Global alarm bells ring: How the hack was first discovered by a California cyber-security firm FireEye
The breach of SolarWinds’ software was first discovered by one of its customers: The prominent cyber security firm FireEye.
The California-based cyber security firm, which is also a government contractor, noticed a suspicious log-in on its network around December 8.
FireEye says the attackers stole some of its ‘red team’ software, which mimics cyber-attacks to test the security of its clients’ computers.
Two lawmakers, who were briefed on the hack this week, told
Company officials have denied the account given by congressional staffers and said none of its employees were tricked.
FireEye said they caught the breach when hackers tried to register a new device on its systems, which tipped the company off to the wider cyber-attack.
Following an investigation, FireEye say they determined that SolarWinds’ Orion software had been hacked.
‘We initially detected the incident because we saw a suspicious authentication to our VPN solution,’ a spokesperson has since said.
‘The attacker was able to enroll a device into our multi-factor authentication solution, and that generates an alert which we then followed up on.’
They insist that the SolarWinds breach was the source of the attack against FireEye.
Once it determined that there was a wider cyber-attack, a FireEye executive alerted SolarWinds on December 12 of the compromise.
After learning of the SolarWinds breach, the National Security Council held an emergency meeting at the White House on December 12.
The Cyber security and Infrastructure Security Agency and the FBI were brought in to investigate after some government agencies were confirmed to have been hacked.
At this time, people with knowledge of the meeting reported that hackers believed to be working for Russia had been monitoring internal email traffic at the US Treasury and Commerce departments.
Sources told Reuters that they feared the hacks uncovered so far may have been be the tip of the iceberg.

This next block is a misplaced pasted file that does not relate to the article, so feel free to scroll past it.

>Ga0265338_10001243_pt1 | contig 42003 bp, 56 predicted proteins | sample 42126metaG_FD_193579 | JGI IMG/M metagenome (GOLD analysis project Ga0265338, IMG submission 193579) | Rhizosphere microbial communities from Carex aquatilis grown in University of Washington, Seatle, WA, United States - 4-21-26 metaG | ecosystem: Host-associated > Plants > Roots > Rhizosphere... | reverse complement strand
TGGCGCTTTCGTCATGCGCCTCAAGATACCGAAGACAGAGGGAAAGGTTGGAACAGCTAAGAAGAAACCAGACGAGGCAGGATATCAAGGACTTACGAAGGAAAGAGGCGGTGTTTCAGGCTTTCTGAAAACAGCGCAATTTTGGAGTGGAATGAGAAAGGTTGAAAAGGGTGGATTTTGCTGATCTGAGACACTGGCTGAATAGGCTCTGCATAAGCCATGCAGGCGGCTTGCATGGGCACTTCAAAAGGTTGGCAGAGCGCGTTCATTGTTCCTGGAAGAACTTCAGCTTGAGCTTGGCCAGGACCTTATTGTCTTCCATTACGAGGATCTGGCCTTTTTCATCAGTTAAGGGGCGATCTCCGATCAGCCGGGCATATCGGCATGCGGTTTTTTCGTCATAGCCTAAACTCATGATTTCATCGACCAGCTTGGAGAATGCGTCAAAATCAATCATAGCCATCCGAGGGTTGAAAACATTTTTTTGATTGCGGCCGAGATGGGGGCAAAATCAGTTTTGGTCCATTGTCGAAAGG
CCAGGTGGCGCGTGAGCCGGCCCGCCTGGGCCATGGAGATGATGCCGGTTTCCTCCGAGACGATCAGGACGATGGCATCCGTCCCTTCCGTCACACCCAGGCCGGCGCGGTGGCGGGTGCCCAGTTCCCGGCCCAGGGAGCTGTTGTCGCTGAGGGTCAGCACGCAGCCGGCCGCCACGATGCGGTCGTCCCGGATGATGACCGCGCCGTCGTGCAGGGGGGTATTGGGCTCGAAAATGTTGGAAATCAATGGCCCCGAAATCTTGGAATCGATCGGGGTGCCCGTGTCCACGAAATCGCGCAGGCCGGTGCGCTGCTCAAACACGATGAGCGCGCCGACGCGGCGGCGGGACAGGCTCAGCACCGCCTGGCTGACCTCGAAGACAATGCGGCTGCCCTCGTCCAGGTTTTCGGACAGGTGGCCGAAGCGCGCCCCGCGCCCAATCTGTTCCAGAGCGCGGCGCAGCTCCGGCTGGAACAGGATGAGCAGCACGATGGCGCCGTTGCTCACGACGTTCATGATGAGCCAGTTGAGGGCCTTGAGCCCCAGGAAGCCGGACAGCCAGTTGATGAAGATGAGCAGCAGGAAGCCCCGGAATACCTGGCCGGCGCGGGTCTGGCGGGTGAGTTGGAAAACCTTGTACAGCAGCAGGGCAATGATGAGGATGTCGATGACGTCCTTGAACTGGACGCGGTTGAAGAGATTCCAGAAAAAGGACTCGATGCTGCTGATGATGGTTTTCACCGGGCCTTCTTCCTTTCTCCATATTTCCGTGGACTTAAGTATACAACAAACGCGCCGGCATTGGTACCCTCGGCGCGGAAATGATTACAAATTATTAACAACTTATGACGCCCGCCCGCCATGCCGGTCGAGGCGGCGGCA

SolarWinds began alerting about 33,000 of its customers on December 13 that an ‘outside nation state’ – widely suspected to be Russia – had injected malicious code into some updated versions of its premier product, Orion.
The company said in a statement that updates to its monitoring software released between March and June of this year may have been subverted by what it described as a ‘highly-sophisticated, targeted and manual supply chain attack by a nation state’.
The Cyber security and Infrastructure Security Agency issued an emergency directive ordering federal agencies to ‘disconnect or power down’ the SolarWinds Orion software due to the breach.
The Pentagon (left) and the FBI (right) were targets. Both have moved routine communication onto classified networks that are believed not to have been breached, according to two people briefed on the measures.
Hacked: The Los Alamos National Laboratory in New Mexico conducts the government’s most sensitive and advanced nuclear research
Deterrent: Land-based Minuteman missiles are one of the three prongs of the nuclear triad. Experts now fear the agencies that maintain US nuclear stockpiles have been breached
From US nuclear agencies and the FBI to Fortune 500: Who is known to have been targeted by hackers so far
The list of victims continues to grow from the cyber attack that is being described as the biggest hack in American history.
The two US agencies responsible for maintaining America’s nuclear weapons stockpile – Energy Department and the National Nuclear Security Administration – have already said they were compromised in the attack.
The attack also breached the Pentagon, FBI, Treasury and State Departments.
The DOE and the NNSA have warned Congress that their breached networks may include the Los Alamos National Laboratory, which conducts the government’s most sensitive and advanced nuclear research, Politico reported.
The US has an estimated 5,800 nuclear warheads, some of which are on missiles and bombs ready for launch from submarines, airplanes and land-based missiles, while others are held in storage. Most however are in storage, retired, or being decommissioned.
Their status is one of the government’s most closely-guarded secrets, as are efforts to create new weapons, which are part of the Los Alamos National Laboratory’s work.